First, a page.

# Andre's Insanity

## How to Put Tubes in a Centrifuge

I have been thinking a lot about how to put tubes into a centrifuge. This will be a wonderful journal of physics, biology, math, and computer science.

To begin, why centrifuge things? The most common procedure I do that needs a centrifuge is a miniprep. The number of samples I run varies. The centrifuge I use has 24 slots. The issue with a miniprep is that it involves multiple spins with different tube types and different volumes. That makes it much more difficult to use an extra tube as a blank for balance.

Balancing certain numbers of tubes are easy. Two tubes go opposite each other. Four go in a square. Any even number is actually pretty trivial. Three fit nicely 120° apart, too. Some configurations are not obvious. Balancing five or seven tubes is not intuitive. What would be nice is to have an algorithm to lay out the tubes in the rotor.

From a physical perspective, a rotor is balanced if the centre of mass is exactly the centre of rotation. If this is not the case, then the rotor will gyrate. If there is too much gyration, the rotor can tear itself off the spindle and go through nearby walls. In general, all the tubes are same weight, so their position in the rotor is all that matters.

Given we want to put s samples in a centrifuge rotor with n slots, it's trivial if s divides evenly into n, or, n mod s = 0, since we can just space the tubes evenly at intervals n/s.

In the non-trivial case is more interesting. If two rotor configurations are balanced, the “gluing” the rotors together would still be balanced. In sort, if we transfer the tubes from one balanced rotor into another, the rotor will still be balanced, obviously, we must obey the laws of physics and not put two tubes in to the same slot. That makes figuring this out fairly easy. If we can find two or more rotor configurations that sum to the correct number of samples, we can possibly overlay them. The partition of the number of samples is a set of numbers that sum to s. Therefore, we need a partition such ∀x ∈ P, n mod x = 0 ∧ x ≠ 1. Given this partition, which is relatively easy to find, we need to find a bunch of offsets so that the different configurations can be overlaid without any tubes occupying the same positions. Effectively, given the set of numbers P, ∃oxoy c n / x + oxd n / y + oy mod nx, y ∈ P ∧ c, d ∈ ℤ, xy.

I don't have a smart way of solving that, so I just a depth-first search of all possible offsets. It's crude, but it works. I think I could convert that into a matrix and solve a system of discrete linear equations. I'm not sure that can be done with all the ring math.

I wrote a little program that does all of this and spits out the possibilities. I implemented it using lots of iterators, which in C#, are quite nice, unlike Java's iterators. The source is available. I made a web GUI that is sort of...unique. I create a picture of the rotor configuration but ASP.NET didn't have a particularly good way to send it back to the client, so I did it a particularly fun way. I create a bitmap and draw the rotor configuration on the bitmap. I then write the bitmap to a memory stream as a PNG image. I then convert that memory stream to a Base64-encoded string and put it in the src attribute of an HTML img tag. It works perversely well and doesn't require multiple round trips to the server.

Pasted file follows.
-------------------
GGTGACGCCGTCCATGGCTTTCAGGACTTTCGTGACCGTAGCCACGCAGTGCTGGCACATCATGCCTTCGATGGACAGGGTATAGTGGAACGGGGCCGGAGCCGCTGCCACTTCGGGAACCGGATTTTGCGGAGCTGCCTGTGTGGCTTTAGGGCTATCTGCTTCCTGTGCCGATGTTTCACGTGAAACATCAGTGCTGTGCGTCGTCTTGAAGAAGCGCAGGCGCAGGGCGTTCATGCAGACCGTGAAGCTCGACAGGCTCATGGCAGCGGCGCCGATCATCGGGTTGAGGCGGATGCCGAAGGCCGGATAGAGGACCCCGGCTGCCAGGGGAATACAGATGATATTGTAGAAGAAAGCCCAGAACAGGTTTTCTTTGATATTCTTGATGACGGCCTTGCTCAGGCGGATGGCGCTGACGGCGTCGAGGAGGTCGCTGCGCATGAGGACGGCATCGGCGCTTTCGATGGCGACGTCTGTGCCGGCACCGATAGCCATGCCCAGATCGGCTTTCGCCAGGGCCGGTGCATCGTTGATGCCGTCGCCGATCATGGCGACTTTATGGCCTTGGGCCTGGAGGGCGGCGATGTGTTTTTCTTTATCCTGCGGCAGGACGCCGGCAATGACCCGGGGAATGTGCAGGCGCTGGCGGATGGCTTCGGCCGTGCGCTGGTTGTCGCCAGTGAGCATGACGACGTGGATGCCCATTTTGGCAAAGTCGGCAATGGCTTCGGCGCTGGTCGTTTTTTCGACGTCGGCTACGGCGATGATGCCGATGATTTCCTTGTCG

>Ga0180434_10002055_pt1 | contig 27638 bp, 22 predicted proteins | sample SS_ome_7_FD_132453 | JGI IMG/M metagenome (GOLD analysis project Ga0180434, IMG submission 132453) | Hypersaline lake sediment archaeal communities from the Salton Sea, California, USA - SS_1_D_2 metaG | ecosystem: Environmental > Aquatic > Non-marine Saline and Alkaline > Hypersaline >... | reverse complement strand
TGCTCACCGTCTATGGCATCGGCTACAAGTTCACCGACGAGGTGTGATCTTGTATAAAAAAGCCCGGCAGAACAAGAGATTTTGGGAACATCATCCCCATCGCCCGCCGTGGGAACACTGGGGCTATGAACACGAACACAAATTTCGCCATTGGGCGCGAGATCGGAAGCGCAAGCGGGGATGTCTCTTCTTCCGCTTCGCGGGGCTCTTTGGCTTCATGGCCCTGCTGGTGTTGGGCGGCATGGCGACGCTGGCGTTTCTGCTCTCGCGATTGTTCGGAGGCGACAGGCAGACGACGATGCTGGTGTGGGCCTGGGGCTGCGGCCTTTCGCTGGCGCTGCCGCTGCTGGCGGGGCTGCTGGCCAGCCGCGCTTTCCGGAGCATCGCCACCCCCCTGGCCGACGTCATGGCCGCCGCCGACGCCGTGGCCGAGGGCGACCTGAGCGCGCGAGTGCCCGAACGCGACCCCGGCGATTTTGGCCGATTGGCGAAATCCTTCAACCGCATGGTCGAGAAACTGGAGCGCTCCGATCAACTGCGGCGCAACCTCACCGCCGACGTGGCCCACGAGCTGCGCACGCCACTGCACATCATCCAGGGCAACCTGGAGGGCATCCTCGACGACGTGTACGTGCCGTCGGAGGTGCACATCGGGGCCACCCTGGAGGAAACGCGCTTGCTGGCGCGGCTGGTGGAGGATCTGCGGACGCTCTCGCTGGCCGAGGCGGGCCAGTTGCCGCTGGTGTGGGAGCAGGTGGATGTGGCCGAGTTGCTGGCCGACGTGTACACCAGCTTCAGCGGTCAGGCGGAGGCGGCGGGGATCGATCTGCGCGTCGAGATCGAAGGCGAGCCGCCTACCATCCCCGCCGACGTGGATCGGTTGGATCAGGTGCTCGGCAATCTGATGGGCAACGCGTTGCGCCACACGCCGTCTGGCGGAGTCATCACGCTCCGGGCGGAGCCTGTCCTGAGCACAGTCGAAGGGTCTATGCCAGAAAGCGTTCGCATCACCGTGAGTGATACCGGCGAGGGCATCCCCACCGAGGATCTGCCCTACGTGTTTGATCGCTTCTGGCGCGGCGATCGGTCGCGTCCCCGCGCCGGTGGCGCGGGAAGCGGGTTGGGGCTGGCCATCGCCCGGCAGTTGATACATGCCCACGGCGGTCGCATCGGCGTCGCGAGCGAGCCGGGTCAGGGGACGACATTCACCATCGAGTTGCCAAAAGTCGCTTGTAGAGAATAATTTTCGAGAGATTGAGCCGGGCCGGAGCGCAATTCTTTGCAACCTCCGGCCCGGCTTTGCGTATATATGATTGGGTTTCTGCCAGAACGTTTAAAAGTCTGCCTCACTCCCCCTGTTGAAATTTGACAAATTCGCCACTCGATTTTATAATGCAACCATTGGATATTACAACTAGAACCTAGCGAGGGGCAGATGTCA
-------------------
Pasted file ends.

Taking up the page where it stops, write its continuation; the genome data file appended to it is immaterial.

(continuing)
## Cry for the Stupid Children

In winter of last year, I TAed a course and had to mark summaries written by the students about the use of physical laws to understand the evolution of land plants. The course was effectively a writing course, so most of the emphasis was on communicating clearly and correct writing. It's also worth remembering that Laurier is nearly entirely Ontarian English-speaking students. I wrote down some of the choicer stupid quotes.

Large plants with much more complex and intellectual anatomies evolved.
Second, plants need carbon monoxide and oxygen for their metabolic requirements.
Some forget that trees are the largest organisms and there[sic] wood is their means of vascular tissue.

Note that the largest organisms on earth are fungus and most of the wood and bark are actually dead support material. Only a thin outer layer, called the sap wood, is alive and actively being vascular tissue.

Hopefully, it will provide clues as to how we can better our way of life.
The second evolution plants experience where vascular tissues.
The history of plants in an extensive on and who knows where they may become colonised next.
The brief exposure to air can be a source of the evolution.

The worst quote, which I did not write down because it hurt me too much, was a student who told me that the sun orbited the earth. While I realise we are dealing with biologists, that is a piece of astrophysics we should all know.

## Restriction Enzyme Names in LaTeX

I had a moment of genius/stupidity. Restriction enzyme names are all of the form: EcoRI, where Eco is a short form of the organism from which it was isolated, in this case E. coli and RI is a strain and unique identifier, in this case strain R and the first discovered one. Doing this in LaTeX is cumbersome as it involves \textit{Eco}RI every time or defining a slew of macros.

I thought of writing a macro to italicise only the first three letters. This is how it is:

\documentclass{article}
% xstring package needed for \rease
\usepackage{xstring}

% Typeset a restriction enzyme name
\newcommand{\rease}[1]{\textit{\StrLeft{#1}{3}}\StrGobbleLeft{#1}{3}{}}

\begin{document}
\rease{BamHI} and \rease{SmaI} were used to digest despite the tons of \rease{EcoRI} in the freezer.
\end{document}

Hooray. It is much simpler.